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Old 13-04-2013, 14:43   #46
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Re: Chinese Diesel Engines

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Personally, I wouldn't trust the Chinese engine for use as a mooring anchor, or Chinese Chain to go with it.

I won't get fooled again.
OMG! I was going to say the same thing but thought someone would say I was out of order.

I would consider it an insult to have my boat hanging onto a Chineese Diesel.

A John Deere tractor would be more like it, or a huge Navy boat windless, Civil War cannons.
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Old 13-04-2013, 15:03   #47
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Re: Chinese Diesel Engines

Rudolf Diesel was thinking of a revolutionary machine that could work with what ?

Fossil fuels as we use them today ?
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Old 13-04-2013, 15:08   #48
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Re: Chinese Diesel Engines

Good point endoftheroad and you're of course absolutely correct, we all have a lot of experience with Chinese made or assembled products and as if to prove your point, I just checked the lable on the Mountain Harware jacket, (A respected US brand), made in China. And the Mac laptop I’m tapping this response on .... yep you guessed it. This is all fun debate, but the thousands of words on this post so far fail to address Albro359’s original simple question; “Does anyone have any experience with these Chinese marine diesels?” I’m in possession of two, so will soon put them to test and can perhaps then offer some real review. You never know endoftheroad, your warning might prove correct and they’ll prove to be a pile of junk! Or they might be good value for the relatively modest price tag. Good at least to have an open enough mind to explore that.
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Old 13-04-2013, 15:32   #49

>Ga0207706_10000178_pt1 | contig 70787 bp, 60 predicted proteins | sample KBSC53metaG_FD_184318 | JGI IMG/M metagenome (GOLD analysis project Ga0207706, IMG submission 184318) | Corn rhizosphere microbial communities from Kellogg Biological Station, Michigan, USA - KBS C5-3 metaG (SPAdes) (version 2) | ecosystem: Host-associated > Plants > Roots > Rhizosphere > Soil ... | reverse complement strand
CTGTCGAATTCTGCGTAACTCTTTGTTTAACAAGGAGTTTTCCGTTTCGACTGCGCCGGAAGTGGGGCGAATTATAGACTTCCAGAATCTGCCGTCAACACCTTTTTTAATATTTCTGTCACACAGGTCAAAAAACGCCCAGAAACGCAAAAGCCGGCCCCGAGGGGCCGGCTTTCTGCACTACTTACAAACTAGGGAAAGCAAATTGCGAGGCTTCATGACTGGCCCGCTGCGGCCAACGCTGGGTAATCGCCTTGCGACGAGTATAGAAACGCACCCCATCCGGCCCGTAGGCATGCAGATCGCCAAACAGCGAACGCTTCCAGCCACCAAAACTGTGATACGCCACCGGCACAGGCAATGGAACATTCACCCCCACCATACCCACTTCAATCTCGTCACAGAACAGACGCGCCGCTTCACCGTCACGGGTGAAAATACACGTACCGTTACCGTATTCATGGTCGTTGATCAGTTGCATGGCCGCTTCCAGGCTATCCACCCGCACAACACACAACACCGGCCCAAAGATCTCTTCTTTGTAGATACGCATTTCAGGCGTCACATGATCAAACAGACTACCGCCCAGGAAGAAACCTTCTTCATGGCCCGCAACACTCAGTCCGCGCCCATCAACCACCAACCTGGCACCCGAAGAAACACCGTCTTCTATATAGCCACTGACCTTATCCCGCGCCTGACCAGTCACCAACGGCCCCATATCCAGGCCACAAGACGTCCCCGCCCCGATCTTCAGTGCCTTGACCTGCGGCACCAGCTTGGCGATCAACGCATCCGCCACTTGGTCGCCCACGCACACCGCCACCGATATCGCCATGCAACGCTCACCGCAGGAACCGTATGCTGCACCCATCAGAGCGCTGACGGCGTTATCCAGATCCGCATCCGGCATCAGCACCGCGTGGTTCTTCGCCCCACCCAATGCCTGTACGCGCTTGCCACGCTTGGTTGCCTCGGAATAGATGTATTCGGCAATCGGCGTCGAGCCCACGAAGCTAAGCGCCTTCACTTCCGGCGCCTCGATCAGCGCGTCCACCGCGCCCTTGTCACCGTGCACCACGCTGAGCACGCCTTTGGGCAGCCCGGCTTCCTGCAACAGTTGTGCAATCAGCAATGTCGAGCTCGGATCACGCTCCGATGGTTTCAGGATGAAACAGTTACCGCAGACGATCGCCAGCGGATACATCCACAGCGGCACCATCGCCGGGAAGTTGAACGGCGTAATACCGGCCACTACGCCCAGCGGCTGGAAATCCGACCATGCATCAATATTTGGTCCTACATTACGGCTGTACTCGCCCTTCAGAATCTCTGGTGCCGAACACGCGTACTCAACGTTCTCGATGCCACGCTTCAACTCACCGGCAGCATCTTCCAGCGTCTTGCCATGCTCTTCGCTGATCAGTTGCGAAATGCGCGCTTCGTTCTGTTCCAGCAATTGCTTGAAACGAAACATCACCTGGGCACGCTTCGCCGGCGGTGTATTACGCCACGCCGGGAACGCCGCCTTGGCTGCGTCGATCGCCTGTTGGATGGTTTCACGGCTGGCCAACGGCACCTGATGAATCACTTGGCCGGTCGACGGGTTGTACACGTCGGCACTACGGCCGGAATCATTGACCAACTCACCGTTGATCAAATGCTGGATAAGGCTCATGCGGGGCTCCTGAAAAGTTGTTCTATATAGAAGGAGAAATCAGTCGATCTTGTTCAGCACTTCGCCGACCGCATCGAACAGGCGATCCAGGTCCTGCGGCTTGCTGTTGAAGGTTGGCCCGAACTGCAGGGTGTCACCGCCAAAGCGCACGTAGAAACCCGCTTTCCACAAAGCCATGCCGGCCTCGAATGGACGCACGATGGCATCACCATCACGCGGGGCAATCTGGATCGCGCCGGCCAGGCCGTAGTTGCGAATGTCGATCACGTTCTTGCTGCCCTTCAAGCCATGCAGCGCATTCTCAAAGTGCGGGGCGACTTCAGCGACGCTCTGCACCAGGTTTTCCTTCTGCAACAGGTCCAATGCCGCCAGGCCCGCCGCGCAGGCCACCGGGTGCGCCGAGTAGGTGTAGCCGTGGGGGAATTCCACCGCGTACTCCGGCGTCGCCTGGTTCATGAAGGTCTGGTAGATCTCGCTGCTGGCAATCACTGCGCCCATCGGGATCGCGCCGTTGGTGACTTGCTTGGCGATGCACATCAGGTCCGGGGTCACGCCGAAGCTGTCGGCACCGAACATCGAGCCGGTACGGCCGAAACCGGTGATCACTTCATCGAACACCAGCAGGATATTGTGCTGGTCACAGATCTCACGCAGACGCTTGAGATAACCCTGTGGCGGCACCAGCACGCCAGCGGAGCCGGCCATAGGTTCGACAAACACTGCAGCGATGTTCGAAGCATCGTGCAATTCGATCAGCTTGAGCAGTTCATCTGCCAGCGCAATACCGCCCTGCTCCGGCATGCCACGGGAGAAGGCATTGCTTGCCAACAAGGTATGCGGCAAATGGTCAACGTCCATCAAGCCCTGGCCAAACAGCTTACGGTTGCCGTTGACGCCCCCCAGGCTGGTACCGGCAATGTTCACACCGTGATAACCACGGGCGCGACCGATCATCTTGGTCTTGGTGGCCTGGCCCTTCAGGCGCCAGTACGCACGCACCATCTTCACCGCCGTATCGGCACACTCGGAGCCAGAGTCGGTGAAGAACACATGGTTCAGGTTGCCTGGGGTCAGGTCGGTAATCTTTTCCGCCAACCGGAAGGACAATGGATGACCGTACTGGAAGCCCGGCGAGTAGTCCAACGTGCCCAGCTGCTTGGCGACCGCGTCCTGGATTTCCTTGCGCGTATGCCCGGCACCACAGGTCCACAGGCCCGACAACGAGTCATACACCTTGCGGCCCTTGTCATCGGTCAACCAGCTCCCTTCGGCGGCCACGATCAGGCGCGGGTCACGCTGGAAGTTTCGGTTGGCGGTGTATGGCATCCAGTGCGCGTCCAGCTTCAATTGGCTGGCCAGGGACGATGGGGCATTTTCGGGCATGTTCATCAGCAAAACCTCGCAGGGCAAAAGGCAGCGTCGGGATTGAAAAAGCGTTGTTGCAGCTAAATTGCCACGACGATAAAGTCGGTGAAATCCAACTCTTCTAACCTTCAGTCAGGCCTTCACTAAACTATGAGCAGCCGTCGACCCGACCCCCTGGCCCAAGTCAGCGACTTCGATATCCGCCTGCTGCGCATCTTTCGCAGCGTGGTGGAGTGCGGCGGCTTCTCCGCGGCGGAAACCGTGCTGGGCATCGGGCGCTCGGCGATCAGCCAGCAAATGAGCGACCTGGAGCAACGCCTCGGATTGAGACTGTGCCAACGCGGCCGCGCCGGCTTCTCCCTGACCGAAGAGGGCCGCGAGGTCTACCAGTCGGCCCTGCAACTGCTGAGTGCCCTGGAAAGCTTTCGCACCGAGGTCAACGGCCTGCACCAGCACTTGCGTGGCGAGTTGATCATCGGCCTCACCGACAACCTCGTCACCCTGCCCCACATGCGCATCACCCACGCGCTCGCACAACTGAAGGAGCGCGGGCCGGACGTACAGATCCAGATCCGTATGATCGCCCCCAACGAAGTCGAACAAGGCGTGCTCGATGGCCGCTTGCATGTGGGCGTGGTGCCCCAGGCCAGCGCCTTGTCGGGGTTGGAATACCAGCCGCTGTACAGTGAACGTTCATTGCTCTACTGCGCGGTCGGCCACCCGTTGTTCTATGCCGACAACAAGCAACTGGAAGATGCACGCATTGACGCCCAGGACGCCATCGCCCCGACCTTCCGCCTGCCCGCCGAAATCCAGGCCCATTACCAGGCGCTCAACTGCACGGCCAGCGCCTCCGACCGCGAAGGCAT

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Re: Chinese Diesel Engines

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Good point endoftheroad and you're of course absolutely correct, we all have a lot of experience with Chinese made or assembled products and as if to prove your point, I just checked the lable on the Mountain Harware jacket, (A respected US brand), made in China. And the Mac laptop Im tapping this response on .... yep you guessed it. This is all fun debate, but the thousands of words on this post so far fail to address Albro359s original simple question; Does anyone have any experience with these Chinese marine diesels? Im in possession of two, so will soon put them to test and can perhaps then offer some real review. You never know endoftheroad, your warning might prove correct and theyll prove to be a pile of junk! Or they might be good value for the relatively modest price tag. Good at least to have an open enough mind to explore that.
We can be highly critical here on the forum, we tend to shoot first and ask questions later.
I'm happy for your purchase and look forward to hearing a successful report.


You're a real sport and I appreciate your tactfull response towards someone as unrefined as myself.

cheers
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Old 13-04-2013, 15:39   #50
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Re: Chinese Diesel Engines

A nobel reply endoftheroad, thank you. I'll try to offer some objective feedback on these donks as I get to know mine.
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Old 13-04-2013, 16:05   #51
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Re: Chinese Diesel Engines

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One of the latest "Made in China" disasters I purchased was a medium sized plastic storage tub from Walmart, which lasted a week before it cracked. I hadn't even used it yet... Honestly, how can they screw up a plastic storage tub?
Very easily and probably because Walmart asked the Chinese manufacturers, "how cheap can you make these?" not, this is the quality we want and how much will it cost. The problem is usually the greed of the western importers.